Most would-be business buyers aren’t likely to find all of the advice they need at the dinner table. But then, it depends on where you’re eating dinner.
Brad Geddes, chief executive officer of Zucora Inc. was at the right table at the right time when he and his family were looking to buy the other 40 per cent of the business they didn’t already own.
It was 2016, and Mr. Geddes was at a Toronto Business Transitions Forum dinner, seated at a table with a banker and a regional director from Vancouver-based First West Capital, which works with buyers to provide junior capital for business acquisitions.
“It was pretty serendipitous,” recalls Mr. Geddes, whose London, Ont.-based company, which operates as ZucoraHome, provides consumer-protection plans, including repair and replacement, for furniture and appliances. “We all got to talking, and I said we were looking for financing to buy out our shareholder. Right away, there was all kinds of advice and offers for further conversation.”
That advice proved invaluable for Mr. Geddes and his family. Most business buyers, especially employees buying out an owner, are first-timers and don’t seek the expert advice they need including the different financing options available; from bank loans to seller financing (where the seller lends the buyer a portion of the business’ value) to private equity.
Most business purchases involve a combination of sources. For instance, First West Capital provides a variety of junior capital options, from mezzanine financing to minority equity based on the business’s needs and its growth prospects.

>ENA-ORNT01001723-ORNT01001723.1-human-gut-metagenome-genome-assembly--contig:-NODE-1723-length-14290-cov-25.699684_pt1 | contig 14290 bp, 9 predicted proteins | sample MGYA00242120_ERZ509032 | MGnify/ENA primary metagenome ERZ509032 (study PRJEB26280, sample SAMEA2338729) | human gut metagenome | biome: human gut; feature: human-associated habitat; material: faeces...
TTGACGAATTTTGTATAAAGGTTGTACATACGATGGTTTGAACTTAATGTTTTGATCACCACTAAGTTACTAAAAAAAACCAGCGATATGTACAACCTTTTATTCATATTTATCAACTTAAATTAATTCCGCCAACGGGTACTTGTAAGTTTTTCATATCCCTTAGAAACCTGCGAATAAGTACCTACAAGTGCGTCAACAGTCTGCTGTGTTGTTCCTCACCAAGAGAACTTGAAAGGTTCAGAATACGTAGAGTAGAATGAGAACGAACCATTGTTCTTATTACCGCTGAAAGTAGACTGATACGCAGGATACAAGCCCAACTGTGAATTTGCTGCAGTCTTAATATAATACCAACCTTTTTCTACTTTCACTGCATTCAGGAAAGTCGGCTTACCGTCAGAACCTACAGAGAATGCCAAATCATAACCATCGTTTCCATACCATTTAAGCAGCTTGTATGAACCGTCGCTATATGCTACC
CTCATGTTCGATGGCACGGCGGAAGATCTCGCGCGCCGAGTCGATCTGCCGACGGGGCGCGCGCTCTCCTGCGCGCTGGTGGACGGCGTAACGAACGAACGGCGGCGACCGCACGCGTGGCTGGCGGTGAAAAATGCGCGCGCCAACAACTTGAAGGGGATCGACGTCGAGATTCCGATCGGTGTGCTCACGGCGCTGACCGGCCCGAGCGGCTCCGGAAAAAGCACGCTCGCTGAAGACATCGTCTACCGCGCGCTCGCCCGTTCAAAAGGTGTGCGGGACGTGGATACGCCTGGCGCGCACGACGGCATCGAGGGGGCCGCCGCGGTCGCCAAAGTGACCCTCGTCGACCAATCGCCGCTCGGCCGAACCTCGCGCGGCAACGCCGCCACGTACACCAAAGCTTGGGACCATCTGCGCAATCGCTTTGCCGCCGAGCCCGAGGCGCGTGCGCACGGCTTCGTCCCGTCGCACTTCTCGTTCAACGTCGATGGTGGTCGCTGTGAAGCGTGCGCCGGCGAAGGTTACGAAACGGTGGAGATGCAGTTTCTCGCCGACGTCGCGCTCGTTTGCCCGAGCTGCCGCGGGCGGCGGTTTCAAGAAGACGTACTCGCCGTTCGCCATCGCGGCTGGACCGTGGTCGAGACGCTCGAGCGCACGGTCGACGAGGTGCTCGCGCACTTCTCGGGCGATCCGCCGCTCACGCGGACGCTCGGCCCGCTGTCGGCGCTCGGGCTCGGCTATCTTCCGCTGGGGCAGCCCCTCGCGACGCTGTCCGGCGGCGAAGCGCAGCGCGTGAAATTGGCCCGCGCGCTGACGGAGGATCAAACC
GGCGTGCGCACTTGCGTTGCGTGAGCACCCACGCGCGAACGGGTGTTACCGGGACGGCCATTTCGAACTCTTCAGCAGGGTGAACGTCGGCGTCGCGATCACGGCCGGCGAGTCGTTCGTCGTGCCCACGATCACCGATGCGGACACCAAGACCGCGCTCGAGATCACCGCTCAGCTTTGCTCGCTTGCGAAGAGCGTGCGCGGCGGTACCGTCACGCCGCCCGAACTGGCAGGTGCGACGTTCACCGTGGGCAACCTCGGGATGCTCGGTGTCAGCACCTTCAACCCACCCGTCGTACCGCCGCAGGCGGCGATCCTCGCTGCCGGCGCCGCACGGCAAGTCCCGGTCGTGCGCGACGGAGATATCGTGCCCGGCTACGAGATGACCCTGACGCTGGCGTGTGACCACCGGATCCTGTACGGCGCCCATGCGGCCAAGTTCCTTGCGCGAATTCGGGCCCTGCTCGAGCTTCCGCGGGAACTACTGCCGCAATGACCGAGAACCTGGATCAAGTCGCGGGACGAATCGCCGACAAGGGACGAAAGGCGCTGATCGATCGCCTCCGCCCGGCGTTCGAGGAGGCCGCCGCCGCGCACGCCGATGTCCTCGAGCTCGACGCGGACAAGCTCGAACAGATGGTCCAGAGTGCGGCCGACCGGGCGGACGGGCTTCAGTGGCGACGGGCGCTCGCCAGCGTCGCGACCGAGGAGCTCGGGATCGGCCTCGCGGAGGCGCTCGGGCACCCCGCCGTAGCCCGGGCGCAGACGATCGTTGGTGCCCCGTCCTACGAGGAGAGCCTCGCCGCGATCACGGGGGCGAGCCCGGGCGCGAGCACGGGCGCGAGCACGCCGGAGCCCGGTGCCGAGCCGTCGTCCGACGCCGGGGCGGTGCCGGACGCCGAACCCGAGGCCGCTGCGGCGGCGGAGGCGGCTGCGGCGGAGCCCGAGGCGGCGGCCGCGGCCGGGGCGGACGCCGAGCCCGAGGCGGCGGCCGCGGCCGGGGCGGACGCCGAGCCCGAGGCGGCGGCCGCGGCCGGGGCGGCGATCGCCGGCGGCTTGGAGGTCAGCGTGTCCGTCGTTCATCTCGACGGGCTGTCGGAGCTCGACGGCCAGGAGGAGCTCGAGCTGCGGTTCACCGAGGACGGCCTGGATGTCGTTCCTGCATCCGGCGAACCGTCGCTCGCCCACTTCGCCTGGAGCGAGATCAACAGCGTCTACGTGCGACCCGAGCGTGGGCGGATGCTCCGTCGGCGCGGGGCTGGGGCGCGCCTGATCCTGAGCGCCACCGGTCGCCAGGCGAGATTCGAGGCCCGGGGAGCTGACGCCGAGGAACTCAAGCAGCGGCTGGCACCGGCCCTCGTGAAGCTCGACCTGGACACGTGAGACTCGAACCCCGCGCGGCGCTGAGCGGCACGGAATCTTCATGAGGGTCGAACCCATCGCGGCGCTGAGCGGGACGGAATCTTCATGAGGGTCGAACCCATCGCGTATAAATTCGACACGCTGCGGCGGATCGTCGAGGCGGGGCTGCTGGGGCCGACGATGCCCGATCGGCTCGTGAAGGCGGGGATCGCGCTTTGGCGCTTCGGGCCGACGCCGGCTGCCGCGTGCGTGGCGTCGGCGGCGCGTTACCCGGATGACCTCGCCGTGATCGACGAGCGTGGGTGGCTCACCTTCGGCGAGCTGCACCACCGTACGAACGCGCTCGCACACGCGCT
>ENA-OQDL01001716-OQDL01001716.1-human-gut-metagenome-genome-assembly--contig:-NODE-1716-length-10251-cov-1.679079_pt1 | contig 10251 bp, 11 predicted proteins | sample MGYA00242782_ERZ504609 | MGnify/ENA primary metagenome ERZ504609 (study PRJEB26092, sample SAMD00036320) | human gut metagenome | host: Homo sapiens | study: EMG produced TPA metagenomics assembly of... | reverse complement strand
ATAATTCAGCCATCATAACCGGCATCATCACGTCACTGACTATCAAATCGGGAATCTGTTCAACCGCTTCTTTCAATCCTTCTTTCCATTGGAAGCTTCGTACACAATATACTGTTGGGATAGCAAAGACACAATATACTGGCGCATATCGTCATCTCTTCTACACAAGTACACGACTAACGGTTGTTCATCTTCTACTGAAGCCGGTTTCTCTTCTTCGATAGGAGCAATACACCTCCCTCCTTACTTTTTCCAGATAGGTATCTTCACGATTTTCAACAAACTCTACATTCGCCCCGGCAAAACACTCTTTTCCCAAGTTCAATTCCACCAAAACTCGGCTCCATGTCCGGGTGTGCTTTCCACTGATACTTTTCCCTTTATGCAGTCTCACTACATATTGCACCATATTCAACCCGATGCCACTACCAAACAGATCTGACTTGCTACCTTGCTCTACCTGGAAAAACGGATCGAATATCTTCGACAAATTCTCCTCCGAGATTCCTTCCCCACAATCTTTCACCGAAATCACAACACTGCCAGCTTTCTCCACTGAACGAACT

Mr. Geddes says his team chose to work with First West Capital in part because of its more aggressive approach to growth. “They also really took the time to understand our business and be patient throughout the process,” he says.
This isn’t to say they didn’t put Mr. Geddes and his team through the paces.
Buyers need a bulletproof plan
Junior capital lenders may be more risk-tolerant than banks, but any lender will want to ensure they’re making a good bet.
“Don’t start the financial process until you’re really ready,” advises Steve Chen, head of First West Capital.
Not sure what you need to make it work? Find out, Mr. Chen says: “Go to a lender and say, ‘Okay, here’s what I want to do, what do you need? What are the top 10 things you need, and I can go away and assemble a package.’ That’s an excellent way to stand out.”
Mr. Chen also recommends buyers get ahead of the due diligence process.
Depending on the type of business, a buyer could work with collection experts to appraise a company’s assets, a chartered business valuator to look at valuation and an accountant to pore over a company’s financial history. Not only will that help a buyer decide if the business is a good purchase, but it will also prepare them for any tough questions that could come up once the lender does its own diligence.
“First West Capital talked to our customers, got a feeling for how a third party sees us, talked to employees and suppliers,” Mr. Geddes says. “It was extremely thorough, from all angles: customer perspective, cash flow requirements, employee engagement. You name it; they touched on it.”
Lenders are looking for management with vision
With First West Capital, more intangible concerns also come into play, such as the management team and its vision.